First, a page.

Today’s song is still my favorite solo number from Henley, but true to form I could not find the studio version on YouTube.  It is 2020, we are in the throes of a pandemic where so many of the elite are offering free streaming services or virtual tours, and Henley still refuses to post his videos.  It goes back to a grudge he (and many in the industry) had against the free uploads not paying artists their royalties.  I completely agree that any artist should be paid for their copyright.  But in the last decade, many artists started their own official YT channels to counteract the illegal uploads including Clapton, Bruce Springsteen, the estate of Marvin Gaye and so many others.  Henley has a channel, too, but mostly of live performances.  I do not believe their are any legal issues with his video copyrights, but perhaps there are which is why they cannot be uploaded.  But I am only speculating.  As a fan I find it frustrating, especially because there is such a pretty video for it which I hate not being able to see.  But this live version is the best I could do.

henley

(Image found online.  Original source unknown.)

Don Henley:  “The Heart Of The Matter” (1990, written by Mike Campbell, Don Henley & J.D. Souther).

I do not own the rights to anything.  I am just sharing what I love and how I am coping with you.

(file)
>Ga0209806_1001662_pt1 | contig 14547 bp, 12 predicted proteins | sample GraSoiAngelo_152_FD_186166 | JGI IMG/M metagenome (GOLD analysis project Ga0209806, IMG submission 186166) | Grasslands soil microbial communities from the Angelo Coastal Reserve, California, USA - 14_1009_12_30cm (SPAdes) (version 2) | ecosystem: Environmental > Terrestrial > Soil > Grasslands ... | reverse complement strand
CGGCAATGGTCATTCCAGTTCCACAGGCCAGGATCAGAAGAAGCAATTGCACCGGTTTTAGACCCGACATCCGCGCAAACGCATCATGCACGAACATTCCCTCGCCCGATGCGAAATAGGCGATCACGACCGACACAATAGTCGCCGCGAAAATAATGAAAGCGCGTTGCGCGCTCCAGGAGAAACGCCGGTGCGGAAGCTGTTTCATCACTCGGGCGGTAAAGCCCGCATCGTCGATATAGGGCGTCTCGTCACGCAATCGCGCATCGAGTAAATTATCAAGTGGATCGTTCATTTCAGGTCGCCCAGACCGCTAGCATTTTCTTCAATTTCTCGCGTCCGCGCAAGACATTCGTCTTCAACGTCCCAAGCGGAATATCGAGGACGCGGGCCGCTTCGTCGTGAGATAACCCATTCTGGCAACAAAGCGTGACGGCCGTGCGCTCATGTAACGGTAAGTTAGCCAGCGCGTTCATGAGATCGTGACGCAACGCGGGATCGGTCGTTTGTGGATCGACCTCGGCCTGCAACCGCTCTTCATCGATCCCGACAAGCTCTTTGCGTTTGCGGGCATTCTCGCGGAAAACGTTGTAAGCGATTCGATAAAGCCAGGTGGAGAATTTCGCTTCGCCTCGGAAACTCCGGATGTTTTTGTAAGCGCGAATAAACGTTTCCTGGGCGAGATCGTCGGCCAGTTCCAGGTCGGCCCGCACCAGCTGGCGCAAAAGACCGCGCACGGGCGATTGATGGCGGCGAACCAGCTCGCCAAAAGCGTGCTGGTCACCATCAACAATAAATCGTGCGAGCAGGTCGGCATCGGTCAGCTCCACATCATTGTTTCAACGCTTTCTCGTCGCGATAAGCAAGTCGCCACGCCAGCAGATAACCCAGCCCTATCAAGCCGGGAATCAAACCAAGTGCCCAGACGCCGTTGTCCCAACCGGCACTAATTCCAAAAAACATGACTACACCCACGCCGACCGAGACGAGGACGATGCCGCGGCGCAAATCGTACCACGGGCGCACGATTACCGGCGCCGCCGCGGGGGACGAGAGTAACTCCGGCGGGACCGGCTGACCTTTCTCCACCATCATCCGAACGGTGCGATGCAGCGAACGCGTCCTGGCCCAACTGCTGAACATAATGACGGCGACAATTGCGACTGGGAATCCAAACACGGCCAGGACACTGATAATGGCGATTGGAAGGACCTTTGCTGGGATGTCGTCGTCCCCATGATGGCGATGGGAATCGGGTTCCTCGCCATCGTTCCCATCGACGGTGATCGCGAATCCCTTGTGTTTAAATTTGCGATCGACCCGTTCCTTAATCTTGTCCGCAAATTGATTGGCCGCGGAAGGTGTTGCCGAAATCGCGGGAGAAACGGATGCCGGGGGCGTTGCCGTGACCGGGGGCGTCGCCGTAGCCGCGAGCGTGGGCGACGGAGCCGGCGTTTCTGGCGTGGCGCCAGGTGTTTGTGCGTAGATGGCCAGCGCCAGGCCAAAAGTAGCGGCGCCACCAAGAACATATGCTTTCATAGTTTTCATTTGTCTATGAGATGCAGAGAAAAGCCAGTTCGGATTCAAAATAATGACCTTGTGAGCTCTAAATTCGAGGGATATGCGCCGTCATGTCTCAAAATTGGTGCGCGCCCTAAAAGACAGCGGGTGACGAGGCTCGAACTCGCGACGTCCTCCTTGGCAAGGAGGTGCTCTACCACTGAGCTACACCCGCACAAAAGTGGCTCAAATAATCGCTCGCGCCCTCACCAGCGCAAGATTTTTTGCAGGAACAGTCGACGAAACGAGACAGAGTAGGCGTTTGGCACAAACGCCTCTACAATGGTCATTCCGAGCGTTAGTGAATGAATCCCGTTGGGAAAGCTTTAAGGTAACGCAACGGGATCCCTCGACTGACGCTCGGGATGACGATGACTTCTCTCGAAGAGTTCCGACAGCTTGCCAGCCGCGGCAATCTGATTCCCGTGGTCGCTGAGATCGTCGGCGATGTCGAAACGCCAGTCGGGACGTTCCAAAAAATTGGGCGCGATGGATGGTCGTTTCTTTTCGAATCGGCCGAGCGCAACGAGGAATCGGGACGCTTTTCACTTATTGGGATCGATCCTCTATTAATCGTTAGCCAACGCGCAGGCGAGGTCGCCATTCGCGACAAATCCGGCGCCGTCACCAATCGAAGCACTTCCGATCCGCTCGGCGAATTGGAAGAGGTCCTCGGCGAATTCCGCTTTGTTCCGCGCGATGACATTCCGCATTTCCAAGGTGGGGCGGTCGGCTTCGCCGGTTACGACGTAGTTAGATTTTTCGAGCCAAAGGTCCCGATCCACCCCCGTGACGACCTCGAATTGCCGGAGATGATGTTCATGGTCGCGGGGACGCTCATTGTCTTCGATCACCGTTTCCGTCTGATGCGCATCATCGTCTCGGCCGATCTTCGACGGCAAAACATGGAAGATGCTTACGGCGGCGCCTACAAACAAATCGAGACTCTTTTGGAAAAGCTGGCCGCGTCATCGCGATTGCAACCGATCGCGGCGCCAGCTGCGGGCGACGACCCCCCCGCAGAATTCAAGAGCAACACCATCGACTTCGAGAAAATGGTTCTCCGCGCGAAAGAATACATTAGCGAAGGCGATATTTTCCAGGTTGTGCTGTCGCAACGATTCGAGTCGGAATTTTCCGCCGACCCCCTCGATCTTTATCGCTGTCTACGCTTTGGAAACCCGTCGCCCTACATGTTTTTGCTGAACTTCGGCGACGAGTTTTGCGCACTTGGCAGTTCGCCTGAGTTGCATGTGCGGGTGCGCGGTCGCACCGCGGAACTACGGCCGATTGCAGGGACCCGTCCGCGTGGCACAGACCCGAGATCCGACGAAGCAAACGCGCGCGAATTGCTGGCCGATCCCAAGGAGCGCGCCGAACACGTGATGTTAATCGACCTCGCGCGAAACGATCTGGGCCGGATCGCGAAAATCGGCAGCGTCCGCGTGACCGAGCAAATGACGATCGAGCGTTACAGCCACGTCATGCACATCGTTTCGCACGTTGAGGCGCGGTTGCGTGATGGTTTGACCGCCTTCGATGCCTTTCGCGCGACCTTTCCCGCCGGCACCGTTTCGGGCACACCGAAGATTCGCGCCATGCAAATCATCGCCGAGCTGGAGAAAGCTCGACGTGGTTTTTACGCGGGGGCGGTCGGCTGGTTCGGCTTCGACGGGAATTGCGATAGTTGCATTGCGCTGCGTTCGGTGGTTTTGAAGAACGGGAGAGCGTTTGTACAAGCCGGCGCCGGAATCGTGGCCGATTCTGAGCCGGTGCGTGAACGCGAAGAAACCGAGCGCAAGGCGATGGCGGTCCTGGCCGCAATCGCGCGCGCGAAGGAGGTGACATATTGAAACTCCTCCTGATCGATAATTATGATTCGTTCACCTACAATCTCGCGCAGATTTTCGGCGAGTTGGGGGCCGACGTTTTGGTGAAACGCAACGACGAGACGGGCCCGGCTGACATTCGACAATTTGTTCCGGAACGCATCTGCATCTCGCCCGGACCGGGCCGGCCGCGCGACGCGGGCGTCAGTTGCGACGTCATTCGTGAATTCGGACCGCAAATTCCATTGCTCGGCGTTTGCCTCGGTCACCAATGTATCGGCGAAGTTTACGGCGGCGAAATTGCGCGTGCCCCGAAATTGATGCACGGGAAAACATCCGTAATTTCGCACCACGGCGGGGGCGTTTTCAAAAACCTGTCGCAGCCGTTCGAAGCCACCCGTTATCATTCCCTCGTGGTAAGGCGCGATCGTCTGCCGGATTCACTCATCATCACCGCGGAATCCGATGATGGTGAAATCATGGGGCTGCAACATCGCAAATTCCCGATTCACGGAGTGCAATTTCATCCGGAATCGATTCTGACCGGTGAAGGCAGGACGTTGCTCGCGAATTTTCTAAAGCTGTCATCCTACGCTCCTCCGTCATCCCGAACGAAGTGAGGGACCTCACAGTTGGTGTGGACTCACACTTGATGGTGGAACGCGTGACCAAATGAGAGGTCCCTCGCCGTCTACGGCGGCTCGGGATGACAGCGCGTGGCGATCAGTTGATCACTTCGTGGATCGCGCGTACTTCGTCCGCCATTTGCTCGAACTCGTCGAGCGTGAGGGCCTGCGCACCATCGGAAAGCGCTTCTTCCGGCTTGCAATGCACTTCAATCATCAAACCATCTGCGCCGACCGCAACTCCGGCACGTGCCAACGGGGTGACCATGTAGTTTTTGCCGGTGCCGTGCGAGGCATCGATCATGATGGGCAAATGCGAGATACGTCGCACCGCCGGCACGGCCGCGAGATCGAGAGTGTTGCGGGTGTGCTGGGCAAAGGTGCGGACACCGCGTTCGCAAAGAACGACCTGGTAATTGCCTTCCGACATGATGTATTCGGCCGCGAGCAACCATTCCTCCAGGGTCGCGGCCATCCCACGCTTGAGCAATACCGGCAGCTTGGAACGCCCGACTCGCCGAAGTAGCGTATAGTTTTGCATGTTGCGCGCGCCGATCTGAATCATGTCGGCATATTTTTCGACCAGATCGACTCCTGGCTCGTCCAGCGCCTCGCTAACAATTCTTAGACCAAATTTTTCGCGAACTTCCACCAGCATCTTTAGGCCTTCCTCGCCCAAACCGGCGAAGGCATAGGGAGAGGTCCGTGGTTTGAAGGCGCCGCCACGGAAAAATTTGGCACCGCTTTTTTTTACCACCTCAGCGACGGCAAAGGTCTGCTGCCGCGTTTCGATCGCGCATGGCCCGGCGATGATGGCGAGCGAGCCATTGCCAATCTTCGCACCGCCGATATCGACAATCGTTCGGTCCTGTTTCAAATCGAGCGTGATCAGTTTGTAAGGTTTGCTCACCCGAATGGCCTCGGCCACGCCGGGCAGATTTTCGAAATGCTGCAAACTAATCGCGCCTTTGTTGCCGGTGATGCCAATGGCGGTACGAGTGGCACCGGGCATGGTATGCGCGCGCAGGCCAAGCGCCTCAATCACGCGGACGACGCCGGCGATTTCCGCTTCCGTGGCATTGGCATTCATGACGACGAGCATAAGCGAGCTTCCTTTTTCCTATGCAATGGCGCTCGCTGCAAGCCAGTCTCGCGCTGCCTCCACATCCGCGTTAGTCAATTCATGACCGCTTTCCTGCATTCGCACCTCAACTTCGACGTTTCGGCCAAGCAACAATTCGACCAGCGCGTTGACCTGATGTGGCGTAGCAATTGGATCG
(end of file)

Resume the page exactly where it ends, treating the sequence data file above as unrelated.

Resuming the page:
Stay well.

Let’s Take A Moment Day 88

Hi everyone.  Hope you are all well and continue to stay that way during this global health crisis we are facing.  But in addition to protecting your physical wellness, what are you doing to stay mentally healthy today?

Kerouac

(Image found online.  Original source unknown.)

I know we are in a serious situation, but I need a break from the gloom, doom and bullying by way of hoarding. Music has always been my refuge and watching those beautiful Italians singing to each other from their balconies reaffirmed my belief that music is the answer. So until the old normal returns, I am going to share a song I listen to that helps me escape the current state of things, if only for a few minutes each day.  And if this helps anyone else, even better.

I have always been interested in finding out what kind of music inspired and influenced the artists I listen to.  Bruce Springsteen led me to Bob Dylan and Roy Orbison.  The Beatles led me to Chuck Berry and Carl Perkins.  Otis Redding led me to Sam Cooke and gospel music.  And Eric Clapton led me to many of the blues greats like Muddy Waters and B.B. King, with the latter becoming a favorite of mine.